Fighting against crime and corruption means to fight battles on all kinds of fronts. Institutional reform is one of them: you need to establish accountability institutions outside the executive government to reduce the abuse of executive power. But - rule by law is not rule of law. Institutional reform is only one front. It is unlikely that reforms succeed if they are not embedded in the broader culture of a country. Reforms must, in order to be successful, change institutional routines as well as social norms. Social norms are about what's considered normal or appropriate in a given situation, they're about what most people think and do, or what they think that most people think and do. Norms drive behavior, and that is why reforms need to initiate a change of norms to be successful in the long-term.
Petty corruption is a case in point: As long as people are afraid of public officials and are used to bribe them whenever they need something, no reform will prevent petty corruption going on. Corruption on a grand scale may be more vulnerable to an exclusively institutional approach to reform, but a change of law will not always change the behavior of people. Years ago, seat belts in cars were mostly ignored, even though the police fined drivers that didn't use them. Seat belts only became a matter of course when large public education campaigns aimed at changing the culture of driving.
A vivid example for reform through changing norms comes from the Culture of Lawfulness Project. The program's Executive Director, Jeffrey Berman, gave a fascinating talk at the World Bank last week. He spoke about his work on changing the culture of a country to deeply embed institutional change in society. He presented a striking short film on Sicily's fight against organized crime in the 1980s and 1990s. The report showed citizens forming human chains against the regime of fear imposed by the Mafia, eventually breaking the mob's rule in Palermo. While Palermo was a hopeless case in the early 1980s, shunned by tourists and business, it is today one of Europe's most popular vacation spots, a thriving city with a vibrant cultural life.
The Culture of Lawfulness Project identifies four critical strategic sectors: schools, the mass media, centers of moral authority, and the police. The organization works with them to spread education about the rule of law: what this popular catchphrase actually means and why it's important to uphold the law. The program is active in Colombia, Peru, El Salvador, Mexico, Lebanon, and Georgia, and has some impressive successes to show. For instance, Berman and his colleagues developed a curriculum on the rule of law that is now taught to millions of 7th graders in 20 states of Mexico - education is a sure way of forming a national culture.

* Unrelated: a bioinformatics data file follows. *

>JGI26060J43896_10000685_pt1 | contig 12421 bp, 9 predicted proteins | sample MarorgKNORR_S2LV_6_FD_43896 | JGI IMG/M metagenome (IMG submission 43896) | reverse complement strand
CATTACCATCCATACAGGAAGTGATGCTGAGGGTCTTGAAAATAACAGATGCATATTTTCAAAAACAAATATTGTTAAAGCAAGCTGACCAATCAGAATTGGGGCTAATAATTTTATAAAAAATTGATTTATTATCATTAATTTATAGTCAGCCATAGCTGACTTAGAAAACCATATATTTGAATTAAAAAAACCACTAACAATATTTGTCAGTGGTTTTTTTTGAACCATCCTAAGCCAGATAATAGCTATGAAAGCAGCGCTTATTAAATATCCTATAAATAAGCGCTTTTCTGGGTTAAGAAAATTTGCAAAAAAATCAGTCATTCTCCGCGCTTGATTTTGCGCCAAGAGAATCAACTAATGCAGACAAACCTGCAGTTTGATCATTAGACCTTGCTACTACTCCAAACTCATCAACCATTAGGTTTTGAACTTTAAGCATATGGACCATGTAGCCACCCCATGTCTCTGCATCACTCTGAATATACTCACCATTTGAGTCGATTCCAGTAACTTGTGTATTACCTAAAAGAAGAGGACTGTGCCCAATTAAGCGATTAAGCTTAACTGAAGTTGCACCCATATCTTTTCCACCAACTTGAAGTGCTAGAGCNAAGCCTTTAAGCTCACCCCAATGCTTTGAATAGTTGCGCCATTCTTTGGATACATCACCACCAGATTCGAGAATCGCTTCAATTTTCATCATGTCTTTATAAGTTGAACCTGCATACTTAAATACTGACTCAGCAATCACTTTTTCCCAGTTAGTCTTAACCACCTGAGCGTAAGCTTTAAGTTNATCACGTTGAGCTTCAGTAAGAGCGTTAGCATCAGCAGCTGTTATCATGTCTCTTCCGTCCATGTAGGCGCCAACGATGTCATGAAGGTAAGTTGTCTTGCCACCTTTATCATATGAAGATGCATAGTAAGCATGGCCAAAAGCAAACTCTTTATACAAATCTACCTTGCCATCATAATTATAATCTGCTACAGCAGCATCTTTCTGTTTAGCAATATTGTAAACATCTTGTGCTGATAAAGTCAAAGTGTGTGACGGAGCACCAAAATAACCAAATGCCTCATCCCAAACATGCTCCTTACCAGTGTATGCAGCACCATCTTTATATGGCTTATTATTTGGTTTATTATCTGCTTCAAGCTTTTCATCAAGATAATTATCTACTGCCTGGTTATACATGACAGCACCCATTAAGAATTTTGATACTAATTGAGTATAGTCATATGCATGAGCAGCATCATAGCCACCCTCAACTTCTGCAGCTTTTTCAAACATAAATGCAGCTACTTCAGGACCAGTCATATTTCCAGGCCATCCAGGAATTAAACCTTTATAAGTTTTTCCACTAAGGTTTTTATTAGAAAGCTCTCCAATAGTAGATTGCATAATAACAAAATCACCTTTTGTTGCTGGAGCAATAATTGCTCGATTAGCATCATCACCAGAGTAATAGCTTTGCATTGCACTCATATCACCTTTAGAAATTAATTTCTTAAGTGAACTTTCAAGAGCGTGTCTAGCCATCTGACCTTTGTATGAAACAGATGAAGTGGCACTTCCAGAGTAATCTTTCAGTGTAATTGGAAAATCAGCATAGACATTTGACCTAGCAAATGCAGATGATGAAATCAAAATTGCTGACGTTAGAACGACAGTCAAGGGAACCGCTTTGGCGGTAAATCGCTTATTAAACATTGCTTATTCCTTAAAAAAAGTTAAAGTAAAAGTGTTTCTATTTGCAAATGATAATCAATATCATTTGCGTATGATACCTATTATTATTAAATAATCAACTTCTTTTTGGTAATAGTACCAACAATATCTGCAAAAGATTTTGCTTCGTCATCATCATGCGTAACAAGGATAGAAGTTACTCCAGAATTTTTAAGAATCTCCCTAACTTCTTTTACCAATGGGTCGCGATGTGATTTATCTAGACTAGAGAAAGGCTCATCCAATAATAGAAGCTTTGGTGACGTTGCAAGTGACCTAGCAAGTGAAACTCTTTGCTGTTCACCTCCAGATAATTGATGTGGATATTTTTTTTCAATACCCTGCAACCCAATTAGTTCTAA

The mass media, as the Culture of Lawfulness Project and CommGAP realize, are key players in social change. They are powerful agents in transmitting knowledge and attitudes, they spotlight heroes and moral authorities to serve as examples, and they give voice to the frustration of the people. They also influence what is perceived as moral and appropriate by the majority of a population. Imagine you've always paid a small bribe to your local official when you needed some official permission. Imagine you thought that everyone did this, and that was just the way things were. The media is powerful because it can show the people that paying bribes is by no means a given, that people actually don't like paying bribes at all, and that if you stop paying, you're actually doing what the people think is right!
Palermo's former mayor, Leoluca Orlando, a leading figure in the fight against the Mafia in Western Sicily, writes in his book Fighting the Mafia and Renewing Sicilian Culture: "The law court is only one front in the campaign against violence and lawlessness. The other is culture." The Cosa Nostra has by no means been defeated in Palermo. But while in the mid 1980s, 240 to 250 people were murdered annually in Palermo, and often enough in broad daylight, the city counted eight victims of homicide in 2000 - none of them killed by the Mafia. Back in the 80s and 90s it was members of the community, the church, and the local media that started taking back their city. Today, the Mafia is not only up against courageous citizens, it is also up against new media: Palermo business owners have started a web site where they list the names of the shops that refuse paying protection money to the Mafia (the so called pizzo). With a public campaign using stickers and the slogan "A people who pays the pizzo is a people without dignity," the grassroots organization Addiopizzo managed to attach shame to paying the Mafia for protection. They changed the norms - and now consumers are boycotting businesses that do not declare their defiance against organized crime. Just pointing to laws criminalizing the pizzo would never have had the same effect. The people must want change, and they must believe that change is right.